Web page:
The Australia Securities & Investments Commission (ASIC) is urging CEOs of public companies, large propriety companies, and trustees of registrable superannuation entities (RSEs) to review their whistleblower policies.
ASIC reviewed samples of whistleblower policies across the country and has found that most policies reviewed did not fully address relevant requirements. Therefore, whistleblowers might not know how they are protected or feel unsure about speaking up – resulting in entities missing opportunities to identify and address potential misconduct at an early stage.
In a letter to Australian CEOs, ASIC emphasised that whistleblowers are essential to help organisations detect misconduct and identify, escalate, and address issues.
ASIC Commissioner Sean Hughes said in the letter that reviewing whistleblower policies is significant because they encourage potential whistleblowers to speak up.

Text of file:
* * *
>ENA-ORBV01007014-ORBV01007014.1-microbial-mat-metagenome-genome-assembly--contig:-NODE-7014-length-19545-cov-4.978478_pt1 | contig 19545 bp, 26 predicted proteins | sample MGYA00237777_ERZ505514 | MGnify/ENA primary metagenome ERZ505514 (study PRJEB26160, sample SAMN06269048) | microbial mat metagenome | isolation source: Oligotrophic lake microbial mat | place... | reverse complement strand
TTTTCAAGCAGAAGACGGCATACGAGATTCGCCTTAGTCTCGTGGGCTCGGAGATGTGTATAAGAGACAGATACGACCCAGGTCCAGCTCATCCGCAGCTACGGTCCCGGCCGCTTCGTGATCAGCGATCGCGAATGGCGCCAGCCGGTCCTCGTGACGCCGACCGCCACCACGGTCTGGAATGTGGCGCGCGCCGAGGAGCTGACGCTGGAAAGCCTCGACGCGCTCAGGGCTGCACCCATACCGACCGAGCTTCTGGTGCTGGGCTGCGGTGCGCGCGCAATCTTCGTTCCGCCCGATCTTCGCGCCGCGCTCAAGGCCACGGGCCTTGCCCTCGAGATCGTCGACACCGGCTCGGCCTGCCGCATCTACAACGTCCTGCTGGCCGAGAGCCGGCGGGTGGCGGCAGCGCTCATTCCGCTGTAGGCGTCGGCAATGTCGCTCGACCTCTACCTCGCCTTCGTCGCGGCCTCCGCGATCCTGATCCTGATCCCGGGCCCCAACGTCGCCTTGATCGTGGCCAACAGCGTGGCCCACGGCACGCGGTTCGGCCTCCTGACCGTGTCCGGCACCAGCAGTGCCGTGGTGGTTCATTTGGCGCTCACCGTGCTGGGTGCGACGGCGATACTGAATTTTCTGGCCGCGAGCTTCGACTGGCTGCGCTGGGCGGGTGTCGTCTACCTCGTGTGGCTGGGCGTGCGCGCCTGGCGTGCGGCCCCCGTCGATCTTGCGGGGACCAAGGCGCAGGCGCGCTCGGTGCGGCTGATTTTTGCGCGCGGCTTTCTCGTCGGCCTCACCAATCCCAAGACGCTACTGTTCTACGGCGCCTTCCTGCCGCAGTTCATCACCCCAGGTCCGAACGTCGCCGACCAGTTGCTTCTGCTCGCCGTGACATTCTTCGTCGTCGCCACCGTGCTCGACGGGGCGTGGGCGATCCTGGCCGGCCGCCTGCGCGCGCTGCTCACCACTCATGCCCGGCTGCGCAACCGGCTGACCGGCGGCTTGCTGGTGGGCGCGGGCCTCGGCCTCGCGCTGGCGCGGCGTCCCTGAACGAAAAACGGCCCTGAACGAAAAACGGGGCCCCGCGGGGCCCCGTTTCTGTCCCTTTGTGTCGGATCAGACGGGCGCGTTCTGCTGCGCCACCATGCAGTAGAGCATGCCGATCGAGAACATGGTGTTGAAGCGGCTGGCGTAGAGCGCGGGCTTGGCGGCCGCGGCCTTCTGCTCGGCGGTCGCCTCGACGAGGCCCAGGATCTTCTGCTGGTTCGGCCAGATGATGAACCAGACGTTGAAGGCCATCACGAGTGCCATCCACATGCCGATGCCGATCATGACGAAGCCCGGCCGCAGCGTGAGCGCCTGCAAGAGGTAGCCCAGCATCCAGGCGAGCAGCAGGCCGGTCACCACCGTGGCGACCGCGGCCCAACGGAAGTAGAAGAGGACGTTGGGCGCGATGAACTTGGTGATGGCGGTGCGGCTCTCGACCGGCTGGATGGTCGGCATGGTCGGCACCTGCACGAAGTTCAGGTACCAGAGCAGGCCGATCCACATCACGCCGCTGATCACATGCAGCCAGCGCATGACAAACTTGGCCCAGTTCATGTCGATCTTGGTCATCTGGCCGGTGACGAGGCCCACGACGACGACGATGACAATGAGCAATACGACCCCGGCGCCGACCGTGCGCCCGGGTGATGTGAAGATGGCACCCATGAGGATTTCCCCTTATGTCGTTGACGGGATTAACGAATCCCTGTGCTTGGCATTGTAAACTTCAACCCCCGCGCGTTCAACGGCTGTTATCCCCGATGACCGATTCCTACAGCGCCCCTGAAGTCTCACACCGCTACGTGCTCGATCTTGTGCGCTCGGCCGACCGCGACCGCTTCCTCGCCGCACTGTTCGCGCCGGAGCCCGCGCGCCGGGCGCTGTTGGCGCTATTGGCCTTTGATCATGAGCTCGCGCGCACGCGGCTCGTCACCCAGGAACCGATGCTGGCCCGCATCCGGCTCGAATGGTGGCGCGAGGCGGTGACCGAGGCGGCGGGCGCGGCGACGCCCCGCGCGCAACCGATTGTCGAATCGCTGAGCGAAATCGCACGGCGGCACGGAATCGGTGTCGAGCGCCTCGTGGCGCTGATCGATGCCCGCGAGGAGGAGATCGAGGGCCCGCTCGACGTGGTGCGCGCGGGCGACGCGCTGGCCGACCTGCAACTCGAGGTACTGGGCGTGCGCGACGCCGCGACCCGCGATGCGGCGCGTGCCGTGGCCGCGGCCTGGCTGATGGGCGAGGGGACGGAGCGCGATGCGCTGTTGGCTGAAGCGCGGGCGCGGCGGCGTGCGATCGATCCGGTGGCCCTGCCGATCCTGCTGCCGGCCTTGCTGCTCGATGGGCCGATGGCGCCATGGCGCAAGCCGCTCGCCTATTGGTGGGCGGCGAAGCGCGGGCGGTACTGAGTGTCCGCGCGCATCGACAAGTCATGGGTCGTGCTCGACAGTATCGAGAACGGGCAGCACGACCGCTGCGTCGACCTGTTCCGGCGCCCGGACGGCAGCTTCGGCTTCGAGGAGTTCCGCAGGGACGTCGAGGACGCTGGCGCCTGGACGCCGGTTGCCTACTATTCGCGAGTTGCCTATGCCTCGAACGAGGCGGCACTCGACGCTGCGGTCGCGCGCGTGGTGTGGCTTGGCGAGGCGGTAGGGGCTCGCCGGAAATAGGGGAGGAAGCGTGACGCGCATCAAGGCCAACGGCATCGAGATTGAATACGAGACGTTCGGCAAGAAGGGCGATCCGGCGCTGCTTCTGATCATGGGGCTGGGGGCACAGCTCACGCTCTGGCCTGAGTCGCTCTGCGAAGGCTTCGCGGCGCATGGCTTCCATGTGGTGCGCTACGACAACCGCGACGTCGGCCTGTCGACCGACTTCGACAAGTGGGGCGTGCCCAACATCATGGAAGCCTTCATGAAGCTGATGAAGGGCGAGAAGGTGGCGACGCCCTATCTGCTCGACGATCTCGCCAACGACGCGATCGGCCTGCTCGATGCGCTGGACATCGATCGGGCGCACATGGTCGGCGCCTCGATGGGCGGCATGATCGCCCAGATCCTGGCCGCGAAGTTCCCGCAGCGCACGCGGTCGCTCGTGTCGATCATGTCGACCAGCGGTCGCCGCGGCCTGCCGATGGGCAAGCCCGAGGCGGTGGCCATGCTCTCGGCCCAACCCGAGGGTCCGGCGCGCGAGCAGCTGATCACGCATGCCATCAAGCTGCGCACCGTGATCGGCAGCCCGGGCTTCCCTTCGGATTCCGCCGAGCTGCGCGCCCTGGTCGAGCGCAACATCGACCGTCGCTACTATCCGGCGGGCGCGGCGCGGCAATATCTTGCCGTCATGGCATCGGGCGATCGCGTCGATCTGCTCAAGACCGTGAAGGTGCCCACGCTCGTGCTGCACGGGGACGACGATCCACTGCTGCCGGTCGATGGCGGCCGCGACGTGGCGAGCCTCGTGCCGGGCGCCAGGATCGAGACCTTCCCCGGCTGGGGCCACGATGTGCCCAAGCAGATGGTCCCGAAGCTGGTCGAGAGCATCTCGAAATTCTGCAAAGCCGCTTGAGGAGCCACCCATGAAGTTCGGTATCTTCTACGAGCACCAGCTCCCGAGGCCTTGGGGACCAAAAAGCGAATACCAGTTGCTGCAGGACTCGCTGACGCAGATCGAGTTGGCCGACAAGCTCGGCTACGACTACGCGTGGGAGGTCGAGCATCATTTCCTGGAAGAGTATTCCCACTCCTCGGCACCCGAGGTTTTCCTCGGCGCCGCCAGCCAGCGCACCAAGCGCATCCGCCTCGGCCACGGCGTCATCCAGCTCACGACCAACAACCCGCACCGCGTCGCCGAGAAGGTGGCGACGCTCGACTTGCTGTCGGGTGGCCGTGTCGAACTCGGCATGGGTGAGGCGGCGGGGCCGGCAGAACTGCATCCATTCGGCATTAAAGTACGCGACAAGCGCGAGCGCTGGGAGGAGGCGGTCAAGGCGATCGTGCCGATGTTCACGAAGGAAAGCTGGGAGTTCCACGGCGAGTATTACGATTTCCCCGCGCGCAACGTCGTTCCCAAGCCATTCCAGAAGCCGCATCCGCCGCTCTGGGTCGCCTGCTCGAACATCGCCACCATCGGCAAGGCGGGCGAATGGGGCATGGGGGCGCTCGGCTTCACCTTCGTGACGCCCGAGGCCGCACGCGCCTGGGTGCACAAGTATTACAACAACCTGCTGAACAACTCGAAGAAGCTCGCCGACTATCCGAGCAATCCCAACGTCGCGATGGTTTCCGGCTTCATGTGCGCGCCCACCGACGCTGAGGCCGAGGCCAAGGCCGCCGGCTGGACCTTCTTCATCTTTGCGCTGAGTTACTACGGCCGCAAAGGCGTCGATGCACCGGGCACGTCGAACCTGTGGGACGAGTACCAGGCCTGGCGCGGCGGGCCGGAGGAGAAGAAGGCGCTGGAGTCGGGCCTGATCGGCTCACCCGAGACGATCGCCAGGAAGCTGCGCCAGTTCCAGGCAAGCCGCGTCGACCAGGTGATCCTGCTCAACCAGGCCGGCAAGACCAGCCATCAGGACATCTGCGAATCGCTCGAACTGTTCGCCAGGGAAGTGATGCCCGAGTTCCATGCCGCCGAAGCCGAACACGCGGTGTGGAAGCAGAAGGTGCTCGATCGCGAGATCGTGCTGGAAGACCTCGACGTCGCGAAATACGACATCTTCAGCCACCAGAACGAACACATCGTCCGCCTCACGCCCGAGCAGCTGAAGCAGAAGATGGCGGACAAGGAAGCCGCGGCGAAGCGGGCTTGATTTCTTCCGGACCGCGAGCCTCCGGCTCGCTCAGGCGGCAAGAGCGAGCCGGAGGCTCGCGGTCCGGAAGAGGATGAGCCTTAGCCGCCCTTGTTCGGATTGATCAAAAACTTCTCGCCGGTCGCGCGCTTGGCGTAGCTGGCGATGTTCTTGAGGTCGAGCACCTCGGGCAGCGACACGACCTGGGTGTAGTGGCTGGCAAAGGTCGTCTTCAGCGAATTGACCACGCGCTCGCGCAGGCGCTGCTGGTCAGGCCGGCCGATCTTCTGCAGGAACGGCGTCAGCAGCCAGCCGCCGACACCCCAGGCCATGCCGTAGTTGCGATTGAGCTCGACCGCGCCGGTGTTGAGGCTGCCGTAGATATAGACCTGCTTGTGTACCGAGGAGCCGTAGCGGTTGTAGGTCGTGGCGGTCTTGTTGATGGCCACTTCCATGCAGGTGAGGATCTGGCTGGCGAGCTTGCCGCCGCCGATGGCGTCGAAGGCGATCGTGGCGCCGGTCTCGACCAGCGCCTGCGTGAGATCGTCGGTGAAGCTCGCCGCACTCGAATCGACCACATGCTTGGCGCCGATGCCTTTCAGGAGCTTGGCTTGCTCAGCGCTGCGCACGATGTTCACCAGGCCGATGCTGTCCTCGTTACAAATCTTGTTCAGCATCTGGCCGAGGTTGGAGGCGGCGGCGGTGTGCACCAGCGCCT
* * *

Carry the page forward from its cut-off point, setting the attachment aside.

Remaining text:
“Whistleblowers help companies and RSEs identify problems and issues that they need to address to comply with the law and improve their performance,” Hughes said. “Policies must clearly set out the legislated whistleblower protections and the process for reporting misconduct.”
ASIC's letter to CEOs:
- Reminded entities about their obligation to have a whistleblower policy that reflects the strengthened whistleblower protection regime that started on July 01, 2019;
- Identified where policies in the samples fell short; and
- Highlighted what entities can do to improve their policies.
“We call on CEOs and RSE trustees to discuss this letter within your organisation and to think about the culture of speaking up in your workplace,” Hughes said. “If the issues we observed from our review are present in your policy, we expect you to address and correct them without delay.”
ASIC will monitor compliance with the whistleblower policy requirements and the handling of whistleblower disclosures. It will also conduct a further review of whistleblower policies in the future and consider the full range of regulatory tools available, including enforcement action, where it identifies non-compliance.